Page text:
MAY-JUN 2018

MedEsthetics—business education for medical practitioners—provides the latest noninvasive cosmetic procedures, treatment trends, product and equipment reviews, legal issues and medical aesthetics industry news.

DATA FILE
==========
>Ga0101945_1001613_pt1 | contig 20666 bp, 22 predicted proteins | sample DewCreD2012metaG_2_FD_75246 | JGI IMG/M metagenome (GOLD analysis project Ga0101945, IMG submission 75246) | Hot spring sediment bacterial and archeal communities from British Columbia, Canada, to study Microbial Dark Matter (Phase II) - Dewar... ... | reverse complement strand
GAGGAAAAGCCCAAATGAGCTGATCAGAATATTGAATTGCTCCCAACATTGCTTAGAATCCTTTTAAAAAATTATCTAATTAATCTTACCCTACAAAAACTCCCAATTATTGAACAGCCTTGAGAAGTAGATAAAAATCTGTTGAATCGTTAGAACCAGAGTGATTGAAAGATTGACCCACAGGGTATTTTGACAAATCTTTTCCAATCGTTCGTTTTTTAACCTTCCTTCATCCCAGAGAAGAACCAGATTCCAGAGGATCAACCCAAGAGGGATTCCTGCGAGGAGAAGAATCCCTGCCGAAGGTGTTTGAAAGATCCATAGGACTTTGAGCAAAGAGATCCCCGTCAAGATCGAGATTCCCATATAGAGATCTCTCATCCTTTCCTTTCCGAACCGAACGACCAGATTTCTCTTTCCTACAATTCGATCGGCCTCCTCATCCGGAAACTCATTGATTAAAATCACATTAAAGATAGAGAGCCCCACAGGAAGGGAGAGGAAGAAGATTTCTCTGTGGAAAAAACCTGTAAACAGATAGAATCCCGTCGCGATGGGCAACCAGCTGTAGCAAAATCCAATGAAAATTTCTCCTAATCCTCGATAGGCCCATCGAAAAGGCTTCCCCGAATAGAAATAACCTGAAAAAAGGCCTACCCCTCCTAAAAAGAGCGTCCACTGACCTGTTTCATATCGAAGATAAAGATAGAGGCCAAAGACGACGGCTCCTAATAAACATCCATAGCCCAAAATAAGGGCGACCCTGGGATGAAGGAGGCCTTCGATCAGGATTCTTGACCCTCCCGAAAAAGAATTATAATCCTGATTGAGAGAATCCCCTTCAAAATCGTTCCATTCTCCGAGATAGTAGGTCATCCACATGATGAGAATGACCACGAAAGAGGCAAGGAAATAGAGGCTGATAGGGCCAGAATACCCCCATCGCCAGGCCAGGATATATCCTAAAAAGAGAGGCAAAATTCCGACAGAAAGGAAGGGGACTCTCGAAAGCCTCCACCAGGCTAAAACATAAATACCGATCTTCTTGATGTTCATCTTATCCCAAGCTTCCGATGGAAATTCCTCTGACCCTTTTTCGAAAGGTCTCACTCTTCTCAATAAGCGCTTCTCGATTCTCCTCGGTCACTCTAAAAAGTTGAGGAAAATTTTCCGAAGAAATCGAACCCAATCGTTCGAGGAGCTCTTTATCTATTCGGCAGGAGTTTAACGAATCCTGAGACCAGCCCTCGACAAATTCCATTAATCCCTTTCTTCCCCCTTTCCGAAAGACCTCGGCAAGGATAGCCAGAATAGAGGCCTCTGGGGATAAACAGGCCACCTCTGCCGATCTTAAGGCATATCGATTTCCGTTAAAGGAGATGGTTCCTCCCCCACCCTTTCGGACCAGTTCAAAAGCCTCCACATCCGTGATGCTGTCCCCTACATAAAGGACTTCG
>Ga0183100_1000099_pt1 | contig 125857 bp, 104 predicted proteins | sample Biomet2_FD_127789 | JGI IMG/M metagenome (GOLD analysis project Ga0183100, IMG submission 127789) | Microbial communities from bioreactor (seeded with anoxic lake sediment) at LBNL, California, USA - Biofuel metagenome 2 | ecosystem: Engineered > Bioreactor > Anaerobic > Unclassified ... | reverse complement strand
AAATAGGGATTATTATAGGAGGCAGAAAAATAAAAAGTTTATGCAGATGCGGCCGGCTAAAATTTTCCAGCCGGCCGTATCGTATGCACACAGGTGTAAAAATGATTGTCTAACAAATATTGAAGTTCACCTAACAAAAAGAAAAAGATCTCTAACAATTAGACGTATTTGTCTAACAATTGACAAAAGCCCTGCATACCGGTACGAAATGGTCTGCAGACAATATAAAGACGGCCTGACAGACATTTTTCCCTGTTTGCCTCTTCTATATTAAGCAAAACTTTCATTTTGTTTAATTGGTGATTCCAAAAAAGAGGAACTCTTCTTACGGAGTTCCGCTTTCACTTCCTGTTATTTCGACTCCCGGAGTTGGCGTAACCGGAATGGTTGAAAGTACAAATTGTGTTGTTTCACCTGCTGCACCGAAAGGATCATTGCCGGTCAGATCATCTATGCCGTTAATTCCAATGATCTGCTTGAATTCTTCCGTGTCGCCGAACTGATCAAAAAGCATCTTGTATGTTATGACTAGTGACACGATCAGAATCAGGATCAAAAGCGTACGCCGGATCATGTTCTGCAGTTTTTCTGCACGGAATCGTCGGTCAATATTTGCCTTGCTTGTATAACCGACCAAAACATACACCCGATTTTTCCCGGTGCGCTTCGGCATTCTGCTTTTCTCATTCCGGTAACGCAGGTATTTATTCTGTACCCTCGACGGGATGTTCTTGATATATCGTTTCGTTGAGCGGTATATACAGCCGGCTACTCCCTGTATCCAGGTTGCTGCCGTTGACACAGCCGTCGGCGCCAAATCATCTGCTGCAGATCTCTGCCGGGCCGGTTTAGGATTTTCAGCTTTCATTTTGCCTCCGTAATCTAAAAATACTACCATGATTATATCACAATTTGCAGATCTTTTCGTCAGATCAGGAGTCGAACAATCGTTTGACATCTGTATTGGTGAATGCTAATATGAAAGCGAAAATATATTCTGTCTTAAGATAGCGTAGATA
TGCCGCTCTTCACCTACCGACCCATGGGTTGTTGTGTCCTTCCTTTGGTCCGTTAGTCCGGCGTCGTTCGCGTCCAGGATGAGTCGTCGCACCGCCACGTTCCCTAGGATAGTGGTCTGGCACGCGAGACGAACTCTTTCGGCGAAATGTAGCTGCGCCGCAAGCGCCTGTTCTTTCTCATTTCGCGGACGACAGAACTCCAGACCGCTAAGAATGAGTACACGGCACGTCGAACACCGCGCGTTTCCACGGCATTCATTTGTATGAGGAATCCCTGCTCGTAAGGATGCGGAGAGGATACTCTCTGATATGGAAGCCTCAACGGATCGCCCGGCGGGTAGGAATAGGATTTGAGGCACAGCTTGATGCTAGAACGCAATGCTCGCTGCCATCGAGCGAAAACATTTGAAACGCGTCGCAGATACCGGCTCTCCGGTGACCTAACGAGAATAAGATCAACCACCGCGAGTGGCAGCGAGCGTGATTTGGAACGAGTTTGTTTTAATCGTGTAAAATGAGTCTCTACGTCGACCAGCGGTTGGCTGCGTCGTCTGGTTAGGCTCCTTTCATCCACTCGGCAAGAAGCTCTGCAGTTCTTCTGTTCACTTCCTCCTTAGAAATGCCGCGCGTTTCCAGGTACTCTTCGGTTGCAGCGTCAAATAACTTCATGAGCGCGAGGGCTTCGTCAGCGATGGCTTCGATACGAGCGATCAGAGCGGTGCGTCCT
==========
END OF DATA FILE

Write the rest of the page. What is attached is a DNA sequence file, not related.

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BUSINESS CONSULT 24 MAY/JUNE 2018 | Med Esthetics end there. "Most statutes include fee shifting provisions, so a prevailing employee's attorney fees are paid by the employer. It's not uncommon for attorneys' fees to come to a quarter of a million dollars on each side," he says. Moreover, transgressors can incur personal responsibil- ity. "Some state laws extend liability for general sexual ha- rassment to the individual," says Bob Gregg, co-chair of the employment practice law group at Boardman and Clark in Madison, Wisconsin. This is more likely in cases where the harassment involves touching and groping, which can be deemed assault and battery. "Individuals can also be held liable for defamation if they spread false information or make mocking comments about a person's sexuality," he says. Finally, individuals can be held personally liable for sexual harassment against third parties such as customers, suppliers or public visitors to the workplace. Beyond fi nancial loss from lawsuits and settlements, harassment can lead to a costly loss in staff morale. "Sexual harassment is a form of bullying," explains Valda Ford, CEO of Omaha, Nebraska-based Center for Human Diversity. "Instead of being productive, a harassed indi- vidual becomes constantly afraid of encountering another comment, another inappropriate touch, another creeping feeling of 'here we go again.'" PROTECTING YOUR PRACTICE How can you protect your employees and your practice? Create good policies. "Create written policies that prohibit sexual harassment and promote a respectful work- place," says Gregg. "And don't just bury them somewhere in your employment handbook. Communicate them in employee orientations and continually emphasize them in staff meetings." Your attorney or human resources (HR) provider can help you create an anti-harassment policy and training schedule. Sample policies are available online through the International Labour Organization ( and the U.S. Equal Employment Opportunity Commission ( Establish a reporting procedure. "Designate properly trained individuals to whom complaints can be made," says James J. McDonald, Jr., managing partner at Fisher & Phillips in Irvine, California. He warns against requiring complainants to report incidents to supervisors, who may not have the requisite training or may them- selves be offending parties. Instead, assign properly trained individuals in the human resources department. If you do not have an HR department, practices can contract with an independent HR service fi rm. "Some human resources consultants provide fractional services for smaller clients," says McDonald. "They might provide an individual to work on site for two days a week and/or offer availability through a telephone hotline." Respond quickly to complaints. Take prompt action when an individual reports harassment. "People are more prone to utilize internal resources to resolve problems if their employer has a record of prompt and effective action when harassment is reported," says McDonald. "On the other hand, if an employer has not taken sexual harass- ment reports seriously, people are more likely to use out- side attorneys to sue when harassment occurs." The fi rst step is to investigate each complaint thoroughly. Interview any third-party witnesses and fi nd out what cor- rective action the complainant deems appropriate. "While © GETTY IMAGES While every business owner wants to mitigate the risk of fi nancial penalties resulting from harassment claims, there is more at stake than simply avoiding costly lawsuits.

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